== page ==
16 Sep 2015

Sri Lanka: international judges ‘should examine war crimes’

A United Nations report finds evidence of abuses by both Sri Lankan government forces and Tamil Tiger rebels at the end of the country’s civil war, and calls for a special court to be set up there.

UN High Commissioner for Human Rights Zeid Ra’ad Al-Hussein

The report found that both sides “most likely” committed war crimes including mass killings of civilians. However it did not name any suspects, saying it was “a human rights investigation, not a criminal investigation.”

On Monday the Sri Lankan government said it would set up its own truth and reconciliation commission. But the UN report on Wednesday called for the country to establish a “hybrid special court” where a prosecution could bring the evidence before a panel of international judges, warning that the Sri Lankan criminal justice system was not up to the huge task of examining what had happened on its own.

In response the Sri Lankan Foreign Ministry said the government would “ensure dialogue and wide consultations with all stakeholders.. in putting in place mechanisms and measures which will facilitate the right to know, the right to justice, reparations and guaranteeing non-recurrence with the aim of achieving reconciliation and durable peace.”

Over several years Channel 4 News has aired shocking footage of various alleged violations during the final stages of the war, which ended in 2009.

See more: Sri Lanka 'war crimes': the evidence 

In June 2011 a Channel 4 feature, Sri Lanka’s Killing Fields, was screened for the UN Human Rights Council. The film showed disturbing footage of the alleged massacre of prisoners, the targeted shelling of hospitals and the bodies of female Tamil fighters who had allegedly been sexually assaulted.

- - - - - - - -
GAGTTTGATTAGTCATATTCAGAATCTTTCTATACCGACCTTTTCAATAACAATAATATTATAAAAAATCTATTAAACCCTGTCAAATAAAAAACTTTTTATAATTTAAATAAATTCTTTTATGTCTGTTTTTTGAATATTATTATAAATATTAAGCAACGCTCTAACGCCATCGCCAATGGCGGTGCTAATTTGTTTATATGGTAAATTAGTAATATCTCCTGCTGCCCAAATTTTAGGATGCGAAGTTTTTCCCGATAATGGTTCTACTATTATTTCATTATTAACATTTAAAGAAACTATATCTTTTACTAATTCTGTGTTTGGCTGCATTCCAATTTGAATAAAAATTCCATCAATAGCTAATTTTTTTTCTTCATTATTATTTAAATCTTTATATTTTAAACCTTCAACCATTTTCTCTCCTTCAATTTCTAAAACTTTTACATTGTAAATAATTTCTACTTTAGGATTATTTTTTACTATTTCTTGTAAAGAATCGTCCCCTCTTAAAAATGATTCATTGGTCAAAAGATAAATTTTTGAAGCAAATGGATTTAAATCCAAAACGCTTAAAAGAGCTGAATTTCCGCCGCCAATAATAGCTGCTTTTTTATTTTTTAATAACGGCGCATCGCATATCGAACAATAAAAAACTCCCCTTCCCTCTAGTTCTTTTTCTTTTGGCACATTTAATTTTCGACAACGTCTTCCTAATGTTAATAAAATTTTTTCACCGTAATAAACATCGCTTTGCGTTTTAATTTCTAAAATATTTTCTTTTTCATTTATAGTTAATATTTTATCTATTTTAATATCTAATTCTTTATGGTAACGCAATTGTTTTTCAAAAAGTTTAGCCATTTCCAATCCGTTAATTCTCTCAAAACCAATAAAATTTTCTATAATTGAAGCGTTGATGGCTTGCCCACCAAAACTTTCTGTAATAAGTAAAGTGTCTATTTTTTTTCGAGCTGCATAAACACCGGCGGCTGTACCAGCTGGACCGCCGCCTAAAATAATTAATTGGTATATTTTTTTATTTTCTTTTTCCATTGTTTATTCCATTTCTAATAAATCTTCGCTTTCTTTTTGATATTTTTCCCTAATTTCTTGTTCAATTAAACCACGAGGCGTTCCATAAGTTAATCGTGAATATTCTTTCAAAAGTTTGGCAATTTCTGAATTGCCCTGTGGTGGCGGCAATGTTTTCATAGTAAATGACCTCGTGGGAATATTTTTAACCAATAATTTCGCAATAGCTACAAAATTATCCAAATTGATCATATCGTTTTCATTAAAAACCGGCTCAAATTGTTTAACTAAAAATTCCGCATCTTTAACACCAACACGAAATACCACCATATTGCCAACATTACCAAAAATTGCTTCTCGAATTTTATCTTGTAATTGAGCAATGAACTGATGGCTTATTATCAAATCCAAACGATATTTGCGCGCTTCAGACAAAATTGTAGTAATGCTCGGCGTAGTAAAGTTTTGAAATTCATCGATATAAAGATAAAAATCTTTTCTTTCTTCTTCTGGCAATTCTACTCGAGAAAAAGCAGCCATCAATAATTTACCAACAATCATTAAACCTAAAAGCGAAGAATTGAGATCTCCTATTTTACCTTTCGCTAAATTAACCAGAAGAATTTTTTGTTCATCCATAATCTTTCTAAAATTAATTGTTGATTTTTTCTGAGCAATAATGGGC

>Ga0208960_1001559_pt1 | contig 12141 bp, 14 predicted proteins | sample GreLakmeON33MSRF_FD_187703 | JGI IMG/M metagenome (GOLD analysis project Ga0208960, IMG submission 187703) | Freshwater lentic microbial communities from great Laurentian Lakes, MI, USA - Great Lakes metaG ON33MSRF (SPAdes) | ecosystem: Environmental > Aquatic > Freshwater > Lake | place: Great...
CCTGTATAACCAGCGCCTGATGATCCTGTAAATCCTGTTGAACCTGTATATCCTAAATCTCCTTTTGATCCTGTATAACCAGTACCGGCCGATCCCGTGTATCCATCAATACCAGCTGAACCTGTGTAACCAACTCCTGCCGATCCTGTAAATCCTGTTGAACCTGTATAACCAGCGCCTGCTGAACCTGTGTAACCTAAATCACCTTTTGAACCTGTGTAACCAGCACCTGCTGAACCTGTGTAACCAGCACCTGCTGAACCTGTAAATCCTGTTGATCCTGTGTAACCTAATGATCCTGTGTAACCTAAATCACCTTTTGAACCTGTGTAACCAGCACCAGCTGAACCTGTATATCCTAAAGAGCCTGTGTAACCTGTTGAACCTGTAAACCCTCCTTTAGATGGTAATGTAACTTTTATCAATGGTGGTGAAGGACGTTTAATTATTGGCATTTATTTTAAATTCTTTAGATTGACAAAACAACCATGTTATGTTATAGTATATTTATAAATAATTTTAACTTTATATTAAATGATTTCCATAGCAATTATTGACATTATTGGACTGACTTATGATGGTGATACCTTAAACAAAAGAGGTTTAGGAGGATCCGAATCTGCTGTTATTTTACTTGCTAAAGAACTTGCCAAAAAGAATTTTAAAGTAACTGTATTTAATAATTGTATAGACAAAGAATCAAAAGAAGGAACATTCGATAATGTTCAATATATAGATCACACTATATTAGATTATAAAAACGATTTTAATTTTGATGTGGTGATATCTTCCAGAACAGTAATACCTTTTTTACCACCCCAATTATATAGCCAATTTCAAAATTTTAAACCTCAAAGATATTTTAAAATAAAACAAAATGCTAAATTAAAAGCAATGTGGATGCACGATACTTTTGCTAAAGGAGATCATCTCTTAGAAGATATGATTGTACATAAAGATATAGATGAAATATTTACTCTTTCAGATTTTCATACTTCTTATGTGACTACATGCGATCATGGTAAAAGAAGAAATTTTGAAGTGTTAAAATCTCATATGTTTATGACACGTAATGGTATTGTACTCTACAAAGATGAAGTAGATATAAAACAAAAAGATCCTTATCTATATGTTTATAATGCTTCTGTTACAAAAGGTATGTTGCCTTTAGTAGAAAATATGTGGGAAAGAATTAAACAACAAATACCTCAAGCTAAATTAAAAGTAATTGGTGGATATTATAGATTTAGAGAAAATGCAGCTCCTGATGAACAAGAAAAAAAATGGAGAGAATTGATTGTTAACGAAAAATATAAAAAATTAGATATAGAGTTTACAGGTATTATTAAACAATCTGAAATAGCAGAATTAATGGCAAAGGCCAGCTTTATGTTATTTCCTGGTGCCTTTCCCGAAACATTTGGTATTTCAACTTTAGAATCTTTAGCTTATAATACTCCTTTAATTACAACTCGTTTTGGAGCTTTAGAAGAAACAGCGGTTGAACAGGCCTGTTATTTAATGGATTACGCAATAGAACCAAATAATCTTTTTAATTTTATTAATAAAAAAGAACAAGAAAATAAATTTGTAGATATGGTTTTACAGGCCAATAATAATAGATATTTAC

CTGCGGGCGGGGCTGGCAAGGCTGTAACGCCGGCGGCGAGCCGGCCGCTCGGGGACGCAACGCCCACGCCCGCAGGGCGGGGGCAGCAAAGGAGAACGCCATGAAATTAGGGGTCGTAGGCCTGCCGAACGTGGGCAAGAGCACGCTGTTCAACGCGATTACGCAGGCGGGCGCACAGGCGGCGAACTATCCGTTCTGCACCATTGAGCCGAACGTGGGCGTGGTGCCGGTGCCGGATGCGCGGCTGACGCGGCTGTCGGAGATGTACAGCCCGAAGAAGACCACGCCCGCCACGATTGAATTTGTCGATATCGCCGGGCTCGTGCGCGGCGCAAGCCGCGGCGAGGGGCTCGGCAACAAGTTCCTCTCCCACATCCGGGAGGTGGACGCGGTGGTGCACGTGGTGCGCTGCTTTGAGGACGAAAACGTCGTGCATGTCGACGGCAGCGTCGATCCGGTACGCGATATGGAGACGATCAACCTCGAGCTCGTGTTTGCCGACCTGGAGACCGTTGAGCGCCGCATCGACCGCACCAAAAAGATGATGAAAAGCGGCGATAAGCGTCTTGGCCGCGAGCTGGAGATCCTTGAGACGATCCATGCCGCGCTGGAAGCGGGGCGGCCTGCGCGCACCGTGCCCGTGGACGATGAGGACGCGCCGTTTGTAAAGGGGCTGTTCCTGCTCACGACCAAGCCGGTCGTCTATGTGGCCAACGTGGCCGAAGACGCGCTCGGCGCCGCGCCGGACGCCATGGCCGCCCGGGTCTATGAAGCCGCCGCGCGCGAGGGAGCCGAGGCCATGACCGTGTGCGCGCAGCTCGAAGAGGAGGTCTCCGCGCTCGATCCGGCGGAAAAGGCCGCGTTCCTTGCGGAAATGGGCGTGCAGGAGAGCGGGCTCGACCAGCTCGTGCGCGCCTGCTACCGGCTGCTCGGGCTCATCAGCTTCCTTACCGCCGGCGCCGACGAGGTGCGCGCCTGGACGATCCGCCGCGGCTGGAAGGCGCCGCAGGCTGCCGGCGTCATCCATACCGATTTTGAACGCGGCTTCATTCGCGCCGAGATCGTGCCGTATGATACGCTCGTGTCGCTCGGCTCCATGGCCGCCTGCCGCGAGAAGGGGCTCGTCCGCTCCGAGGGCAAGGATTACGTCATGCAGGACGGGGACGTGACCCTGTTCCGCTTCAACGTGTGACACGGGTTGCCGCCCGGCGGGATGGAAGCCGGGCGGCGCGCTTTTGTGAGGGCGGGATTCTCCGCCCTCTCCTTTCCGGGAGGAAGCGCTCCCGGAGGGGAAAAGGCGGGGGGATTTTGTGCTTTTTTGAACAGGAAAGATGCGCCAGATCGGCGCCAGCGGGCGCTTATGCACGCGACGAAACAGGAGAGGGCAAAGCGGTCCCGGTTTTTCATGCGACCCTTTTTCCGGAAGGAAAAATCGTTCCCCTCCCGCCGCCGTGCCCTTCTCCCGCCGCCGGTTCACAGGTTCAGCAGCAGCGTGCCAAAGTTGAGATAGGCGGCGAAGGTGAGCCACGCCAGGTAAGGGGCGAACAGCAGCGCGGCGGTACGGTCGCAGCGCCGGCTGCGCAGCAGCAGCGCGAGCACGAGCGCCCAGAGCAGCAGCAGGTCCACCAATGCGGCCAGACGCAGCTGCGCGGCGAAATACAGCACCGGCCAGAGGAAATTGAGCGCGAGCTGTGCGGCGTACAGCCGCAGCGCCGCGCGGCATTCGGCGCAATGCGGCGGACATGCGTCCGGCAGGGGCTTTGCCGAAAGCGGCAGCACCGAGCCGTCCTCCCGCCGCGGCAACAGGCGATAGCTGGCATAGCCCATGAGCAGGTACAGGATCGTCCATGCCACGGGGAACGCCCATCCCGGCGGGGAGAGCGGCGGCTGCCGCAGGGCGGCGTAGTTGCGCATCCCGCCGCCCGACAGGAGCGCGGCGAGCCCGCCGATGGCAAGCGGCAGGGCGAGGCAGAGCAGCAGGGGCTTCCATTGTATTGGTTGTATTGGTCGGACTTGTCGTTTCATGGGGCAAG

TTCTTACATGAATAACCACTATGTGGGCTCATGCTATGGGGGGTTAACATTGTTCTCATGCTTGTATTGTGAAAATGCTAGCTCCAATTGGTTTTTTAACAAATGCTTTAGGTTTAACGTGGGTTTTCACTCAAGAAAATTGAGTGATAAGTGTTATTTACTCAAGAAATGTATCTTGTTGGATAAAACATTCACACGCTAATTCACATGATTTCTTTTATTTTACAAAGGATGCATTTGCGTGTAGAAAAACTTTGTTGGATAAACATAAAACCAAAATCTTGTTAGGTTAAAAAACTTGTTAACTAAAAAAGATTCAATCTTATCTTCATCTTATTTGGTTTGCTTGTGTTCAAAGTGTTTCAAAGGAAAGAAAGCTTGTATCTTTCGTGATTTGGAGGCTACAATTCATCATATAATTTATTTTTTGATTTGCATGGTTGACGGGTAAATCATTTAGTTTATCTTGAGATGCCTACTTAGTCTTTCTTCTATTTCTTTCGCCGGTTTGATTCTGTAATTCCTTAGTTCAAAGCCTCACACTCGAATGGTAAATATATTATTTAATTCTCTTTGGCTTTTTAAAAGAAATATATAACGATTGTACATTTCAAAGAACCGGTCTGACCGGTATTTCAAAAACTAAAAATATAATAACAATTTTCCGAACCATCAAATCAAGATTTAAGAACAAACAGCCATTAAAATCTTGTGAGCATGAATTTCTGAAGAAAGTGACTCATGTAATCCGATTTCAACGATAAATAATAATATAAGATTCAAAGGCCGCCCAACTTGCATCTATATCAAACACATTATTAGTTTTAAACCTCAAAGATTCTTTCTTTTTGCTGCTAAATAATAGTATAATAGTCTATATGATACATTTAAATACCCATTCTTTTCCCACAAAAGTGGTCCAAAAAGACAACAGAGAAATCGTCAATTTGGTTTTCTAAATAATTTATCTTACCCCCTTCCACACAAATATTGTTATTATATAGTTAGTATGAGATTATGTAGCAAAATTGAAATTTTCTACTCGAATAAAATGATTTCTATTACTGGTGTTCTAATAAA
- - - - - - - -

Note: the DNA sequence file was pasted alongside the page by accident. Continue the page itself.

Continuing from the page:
This evidence was submitted to the UN investigation.

‘Grave violations’

In its report published on Wednesday the UN found “patterns of grave violations” between 2002 and 2011, and said government security forces were implicated in “unlawful killings carried out in a widespread manner against civilians” including politicians, aid workers and journalists.

It called on the Sri Lankan government to remove from office any military or security force personnel or any other official “where there are reasonable grounds to believe that they were involved in human rights violations” during the 26-year war.

According to a UN report in 2011, up to 40,000 Tamils died during the final offensive ordered by Mahinda Rajapaksa who was then president.

The UN has said that most of those civilians died in government shelling of ever-diminishing “No Fire Zones” – though the Tamil Tigers are also alleged to have committed grave abuses including suicide bombings and the use of human shields.

New political context

In January 2015 a dramatic election victory by Maithripala Sirisena brought to an end the presidency of Mr Rajapaksa, who had been in office for almost a decade.

In a statement, UN High Commissioner for Human Rights Zeid Ra’ad Al-Hussein said: “This report is being presented in a new political context in Sri Lanka, which offers ground for hope, it is crucial that this historic opportunity for truly fundamental change is not allowed to slip.”

However the UN report warned that bringing to an end “the impunity enjoyed by the security forces and associated paramilitary groups, as well as holding to account surviving members of the LTTE [Tamil Tiger rebels], will require political will and concerted efforts.”